What's even more shocking to me, who was worried about the pass defense this season after seeing it abused at times last year, is how many of those have been interceptions: four are fumbles, five of them are interceptions. The Citadel, as an option team, doesn't throw the ball that often, but Georgia Southern still snagged two. Chalk that up to a team not used to passing if you want, but the Eagles also created interceptions against a good passing offense in Western Michigan.
The Running Backs. If the defense continues taking the ball away at this rate, it will be very hard for opponents to beat Georgia Southern. More possessions means more chances for Matt Breida to do Matt Breida things, and let's face it: with Breida it's always only a matter of time. He's always just one slipped tackle or one bad angle by a defensive back away from torching the opponent.
LA Ramsby and Wesley Fields just add to the fun. Ramsby is a known quantity. I was a little down on him early last season after seeing Breida's explosiveness, but I came to recognize that what I was down on is actually his greatest strength. Ramsby isn't a burner. Sometimes he looks slow and hesitant behind the line. What he really is is patient. He is great at watching and waiting for the hole, and then hitting it with power and good speed in his own right. He's the bruiser, and he's very good at it. Fields is almost a hybrid of them both, and he may even be the more elusive of the three at making people miss.
With these three, it's almost like we have The Wolfpack 2.0.*
318 Rushing Yards Allowed. I'm not as down on this as I could be, but that's mainly due to what the Eagles did to Western Michigan's defense the week before. It's a bit concerning that El Cit was able to gain as much as they were using an offense that should be familiar to our defense, but Navy and Georgia Tech did the same last week. The defense really practices against what the opponents do every week, so it's not as if they are seeing The Option And Nothing But The Option. Plus, it's still a very tough offense to defend.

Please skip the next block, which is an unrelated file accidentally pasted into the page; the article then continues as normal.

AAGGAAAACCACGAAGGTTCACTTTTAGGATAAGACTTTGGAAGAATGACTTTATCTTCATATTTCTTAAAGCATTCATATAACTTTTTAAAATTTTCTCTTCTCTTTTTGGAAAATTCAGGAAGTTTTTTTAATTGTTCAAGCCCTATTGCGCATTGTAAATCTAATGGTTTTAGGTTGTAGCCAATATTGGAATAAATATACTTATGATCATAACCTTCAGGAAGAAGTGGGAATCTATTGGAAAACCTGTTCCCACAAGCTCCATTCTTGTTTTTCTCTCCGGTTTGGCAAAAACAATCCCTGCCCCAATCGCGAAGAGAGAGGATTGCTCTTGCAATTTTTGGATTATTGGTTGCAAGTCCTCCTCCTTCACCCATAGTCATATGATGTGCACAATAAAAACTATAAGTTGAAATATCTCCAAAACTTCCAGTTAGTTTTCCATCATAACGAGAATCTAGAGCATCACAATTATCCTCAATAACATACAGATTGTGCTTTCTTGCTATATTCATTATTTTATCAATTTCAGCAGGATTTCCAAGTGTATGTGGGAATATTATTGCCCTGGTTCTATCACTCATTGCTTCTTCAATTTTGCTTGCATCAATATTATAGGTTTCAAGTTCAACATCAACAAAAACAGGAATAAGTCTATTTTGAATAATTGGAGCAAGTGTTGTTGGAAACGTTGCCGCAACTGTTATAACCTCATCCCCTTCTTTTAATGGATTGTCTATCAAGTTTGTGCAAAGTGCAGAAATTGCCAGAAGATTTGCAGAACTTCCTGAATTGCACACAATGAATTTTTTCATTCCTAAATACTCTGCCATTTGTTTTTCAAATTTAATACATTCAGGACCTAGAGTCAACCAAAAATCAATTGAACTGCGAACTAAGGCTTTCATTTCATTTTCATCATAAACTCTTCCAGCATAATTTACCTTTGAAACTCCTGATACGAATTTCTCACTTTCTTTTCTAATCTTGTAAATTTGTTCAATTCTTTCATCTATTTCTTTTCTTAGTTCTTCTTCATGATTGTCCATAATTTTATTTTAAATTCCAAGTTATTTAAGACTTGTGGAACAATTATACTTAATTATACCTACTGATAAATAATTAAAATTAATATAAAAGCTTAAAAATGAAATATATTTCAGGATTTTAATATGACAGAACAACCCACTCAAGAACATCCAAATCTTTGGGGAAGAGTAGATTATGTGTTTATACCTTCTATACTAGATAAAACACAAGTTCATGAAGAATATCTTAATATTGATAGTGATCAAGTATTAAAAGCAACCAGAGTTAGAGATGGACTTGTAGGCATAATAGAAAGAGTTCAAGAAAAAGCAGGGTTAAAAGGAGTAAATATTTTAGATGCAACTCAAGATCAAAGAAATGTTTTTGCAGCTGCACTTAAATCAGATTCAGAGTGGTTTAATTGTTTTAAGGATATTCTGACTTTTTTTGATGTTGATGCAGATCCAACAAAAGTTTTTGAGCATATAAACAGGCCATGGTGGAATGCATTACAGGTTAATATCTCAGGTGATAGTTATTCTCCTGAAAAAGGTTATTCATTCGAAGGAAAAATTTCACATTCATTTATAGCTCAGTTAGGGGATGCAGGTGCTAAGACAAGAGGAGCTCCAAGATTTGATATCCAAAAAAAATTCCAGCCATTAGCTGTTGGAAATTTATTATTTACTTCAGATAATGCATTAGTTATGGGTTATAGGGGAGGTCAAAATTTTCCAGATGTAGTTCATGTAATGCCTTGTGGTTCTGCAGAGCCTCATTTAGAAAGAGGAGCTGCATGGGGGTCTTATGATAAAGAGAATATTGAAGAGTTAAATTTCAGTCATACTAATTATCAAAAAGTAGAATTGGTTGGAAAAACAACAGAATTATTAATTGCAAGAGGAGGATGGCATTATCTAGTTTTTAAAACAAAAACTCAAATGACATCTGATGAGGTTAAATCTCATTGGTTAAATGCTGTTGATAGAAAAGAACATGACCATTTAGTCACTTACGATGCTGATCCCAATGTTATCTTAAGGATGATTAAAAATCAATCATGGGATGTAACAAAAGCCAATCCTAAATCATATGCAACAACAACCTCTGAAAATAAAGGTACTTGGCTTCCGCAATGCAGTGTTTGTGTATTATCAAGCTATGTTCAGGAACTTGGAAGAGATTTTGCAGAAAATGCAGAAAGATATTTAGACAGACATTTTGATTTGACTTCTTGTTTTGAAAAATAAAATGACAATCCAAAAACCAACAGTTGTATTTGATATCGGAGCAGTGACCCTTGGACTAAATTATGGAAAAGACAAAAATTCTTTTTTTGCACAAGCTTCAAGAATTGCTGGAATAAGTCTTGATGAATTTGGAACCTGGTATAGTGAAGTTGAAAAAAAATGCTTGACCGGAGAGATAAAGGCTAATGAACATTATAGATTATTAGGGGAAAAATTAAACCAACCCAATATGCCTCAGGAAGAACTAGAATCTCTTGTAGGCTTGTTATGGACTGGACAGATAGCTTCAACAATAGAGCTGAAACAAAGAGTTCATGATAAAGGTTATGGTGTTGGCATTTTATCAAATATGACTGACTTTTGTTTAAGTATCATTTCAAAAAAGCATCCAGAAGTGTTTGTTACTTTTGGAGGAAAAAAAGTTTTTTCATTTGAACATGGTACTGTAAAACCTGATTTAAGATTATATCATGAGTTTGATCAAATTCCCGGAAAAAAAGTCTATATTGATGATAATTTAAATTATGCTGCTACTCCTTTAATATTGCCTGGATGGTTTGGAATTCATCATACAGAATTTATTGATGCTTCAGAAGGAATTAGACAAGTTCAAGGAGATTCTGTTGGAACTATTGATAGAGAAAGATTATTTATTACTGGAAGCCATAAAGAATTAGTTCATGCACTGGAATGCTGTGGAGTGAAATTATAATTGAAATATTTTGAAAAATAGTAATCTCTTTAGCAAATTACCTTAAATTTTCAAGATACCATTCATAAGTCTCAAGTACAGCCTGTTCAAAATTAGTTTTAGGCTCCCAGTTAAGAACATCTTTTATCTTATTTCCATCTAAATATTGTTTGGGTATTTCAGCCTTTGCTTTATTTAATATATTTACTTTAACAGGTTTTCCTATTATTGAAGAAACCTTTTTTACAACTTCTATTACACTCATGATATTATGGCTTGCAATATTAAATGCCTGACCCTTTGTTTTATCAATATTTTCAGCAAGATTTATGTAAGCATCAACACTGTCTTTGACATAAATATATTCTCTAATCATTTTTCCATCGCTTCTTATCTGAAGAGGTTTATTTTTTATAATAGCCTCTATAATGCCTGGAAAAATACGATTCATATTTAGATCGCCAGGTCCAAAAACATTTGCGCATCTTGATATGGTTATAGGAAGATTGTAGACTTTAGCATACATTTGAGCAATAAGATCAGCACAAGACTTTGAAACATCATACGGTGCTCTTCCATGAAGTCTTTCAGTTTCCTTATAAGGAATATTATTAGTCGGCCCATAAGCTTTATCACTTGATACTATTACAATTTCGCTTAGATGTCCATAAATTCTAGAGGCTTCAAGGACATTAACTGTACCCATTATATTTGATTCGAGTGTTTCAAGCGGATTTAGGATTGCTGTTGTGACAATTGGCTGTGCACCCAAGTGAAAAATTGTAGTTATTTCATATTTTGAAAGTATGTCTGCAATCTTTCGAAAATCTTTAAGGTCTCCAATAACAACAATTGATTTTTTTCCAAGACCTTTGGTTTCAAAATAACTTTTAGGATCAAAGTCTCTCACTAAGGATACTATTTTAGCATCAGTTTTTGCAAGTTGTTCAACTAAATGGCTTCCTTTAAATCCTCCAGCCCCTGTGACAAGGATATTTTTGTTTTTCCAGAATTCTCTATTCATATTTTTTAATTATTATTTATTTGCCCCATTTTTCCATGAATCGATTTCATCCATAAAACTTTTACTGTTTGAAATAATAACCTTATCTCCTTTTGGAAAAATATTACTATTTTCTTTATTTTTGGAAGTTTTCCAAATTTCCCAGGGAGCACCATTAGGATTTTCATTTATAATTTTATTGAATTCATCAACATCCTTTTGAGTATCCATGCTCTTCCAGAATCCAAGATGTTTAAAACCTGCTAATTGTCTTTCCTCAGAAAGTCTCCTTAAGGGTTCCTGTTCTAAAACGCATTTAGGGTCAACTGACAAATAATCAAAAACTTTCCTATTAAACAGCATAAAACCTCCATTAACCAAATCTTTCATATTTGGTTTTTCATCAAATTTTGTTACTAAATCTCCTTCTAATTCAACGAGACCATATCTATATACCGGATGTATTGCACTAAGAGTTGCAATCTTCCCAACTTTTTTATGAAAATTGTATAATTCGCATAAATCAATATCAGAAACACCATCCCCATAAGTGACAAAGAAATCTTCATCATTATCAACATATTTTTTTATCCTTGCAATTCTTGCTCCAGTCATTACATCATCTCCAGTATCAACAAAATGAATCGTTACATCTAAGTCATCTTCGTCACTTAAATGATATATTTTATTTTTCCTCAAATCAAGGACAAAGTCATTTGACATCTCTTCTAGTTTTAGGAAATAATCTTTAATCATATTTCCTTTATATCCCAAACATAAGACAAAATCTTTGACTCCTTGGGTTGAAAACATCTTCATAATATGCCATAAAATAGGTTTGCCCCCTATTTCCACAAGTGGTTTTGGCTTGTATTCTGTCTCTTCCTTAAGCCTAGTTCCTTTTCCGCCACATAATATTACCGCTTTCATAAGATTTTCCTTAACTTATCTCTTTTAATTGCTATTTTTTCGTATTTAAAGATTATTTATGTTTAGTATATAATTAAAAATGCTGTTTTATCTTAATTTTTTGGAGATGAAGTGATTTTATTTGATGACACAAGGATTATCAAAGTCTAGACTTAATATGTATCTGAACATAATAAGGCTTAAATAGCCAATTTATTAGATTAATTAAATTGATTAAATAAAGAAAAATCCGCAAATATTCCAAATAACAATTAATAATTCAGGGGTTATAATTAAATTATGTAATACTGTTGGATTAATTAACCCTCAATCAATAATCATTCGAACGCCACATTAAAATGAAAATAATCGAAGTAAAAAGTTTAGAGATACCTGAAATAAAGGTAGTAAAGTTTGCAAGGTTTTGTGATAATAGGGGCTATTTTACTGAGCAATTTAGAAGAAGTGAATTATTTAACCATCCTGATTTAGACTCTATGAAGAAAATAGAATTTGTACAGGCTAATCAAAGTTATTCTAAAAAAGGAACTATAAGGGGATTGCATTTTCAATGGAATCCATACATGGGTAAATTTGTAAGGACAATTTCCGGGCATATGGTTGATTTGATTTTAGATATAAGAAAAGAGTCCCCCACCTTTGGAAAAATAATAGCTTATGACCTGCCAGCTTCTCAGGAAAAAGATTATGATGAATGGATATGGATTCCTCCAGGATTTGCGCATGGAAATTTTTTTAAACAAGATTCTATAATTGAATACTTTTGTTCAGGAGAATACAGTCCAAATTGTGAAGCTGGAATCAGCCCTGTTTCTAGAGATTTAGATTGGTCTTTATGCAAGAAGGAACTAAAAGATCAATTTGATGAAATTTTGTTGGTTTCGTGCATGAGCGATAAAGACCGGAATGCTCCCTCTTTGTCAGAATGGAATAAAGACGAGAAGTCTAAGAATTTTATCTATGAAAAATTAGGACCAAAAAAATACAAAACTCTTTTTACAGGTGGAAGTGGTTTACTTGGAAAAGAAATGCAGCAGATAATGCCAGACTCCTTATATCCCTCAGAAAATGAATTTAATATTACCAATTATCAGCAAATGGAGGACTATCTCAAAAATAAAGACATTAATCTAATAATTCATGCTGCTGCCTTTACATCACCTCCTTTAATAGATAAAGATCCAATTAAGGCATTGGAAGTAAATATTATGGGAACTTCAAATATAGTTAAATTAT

Ball Security. Ok, it's minor, but I didn't want to just have one "The Bad." Chaz Thornton's big run was awesome, but switch that ball to the sideline arm and pay a bit more attention to holding on to it, Chaz. That's not a very good way to move up the depth chart.
The Paulson Stadium Crowd. After making 5-6 games last season, it's looking like my schedule is only going to let me make 1-2 at best, this year. What this game showed me is that I better go ahead and buy my tickets, now. This is the type of game that used to draw weak crowds. Lower division opponent? Obvious blowout situation? Oh, and a certain other State School playing around the same time? That used to mean a small crowd.
Instead, it was the largest regular season crowd in Paulson Stadium history. It was the second largest crowd in Georgia Southern football history. Only the 1989 National Championship Game was larger. THAT is amazing. That shows the trajectory Georgia Southern football is on. I can't wait to watch it continue to grow.
*For those who've never heard it, "The Wolfpack" was what the original backfield of Tracy Ham, Gerald Harris, Ricky Harris, etc. called themselves. This really could be probably more than the second version, though. We've had some REALLY good backfield combinations over the years.